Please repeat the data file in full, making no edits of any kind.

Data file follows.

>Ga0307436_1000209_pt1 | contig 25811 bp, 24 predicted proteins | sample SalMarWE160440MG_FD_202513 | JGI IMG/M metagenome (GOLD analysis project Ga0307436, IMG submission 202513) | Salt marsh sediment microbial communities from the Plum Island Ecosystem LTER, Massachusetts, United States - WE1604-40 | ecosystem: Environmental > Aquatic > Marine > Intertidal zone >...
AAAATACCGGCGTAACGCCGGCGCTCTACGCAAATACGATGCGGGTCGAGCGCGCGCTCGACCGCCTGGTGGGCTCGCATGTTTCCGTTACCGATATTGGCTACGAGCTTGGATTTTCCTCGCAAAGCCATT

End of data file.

>Ga0307436_1000209_pt1 | contig 25811 bp, 24 predicted proteins | sample SalMarWE160440MG_FD_202513 | JGI IMG/M metagenome (GOLD analysis project Ga0307436, IMG submission 202513) | Salt marsh sediment microbial communities from the Plum Island Ecosystem LTER, Massachusetts, United States - WE1604-40 | ecosystem: Environmental > Aquatic > Marine > Intertidal zone >...
AAAATACCGGCGTAACGCCGGCGCTCTACGCAAATACGATGCGGGTCGAGCGCGCGCTCGACCGCCTGGTGGGCTCGCATGTTTCCGTTACCGATATTGGCTACGAGCTTGGATTTTCCTCGCAAAGCCATT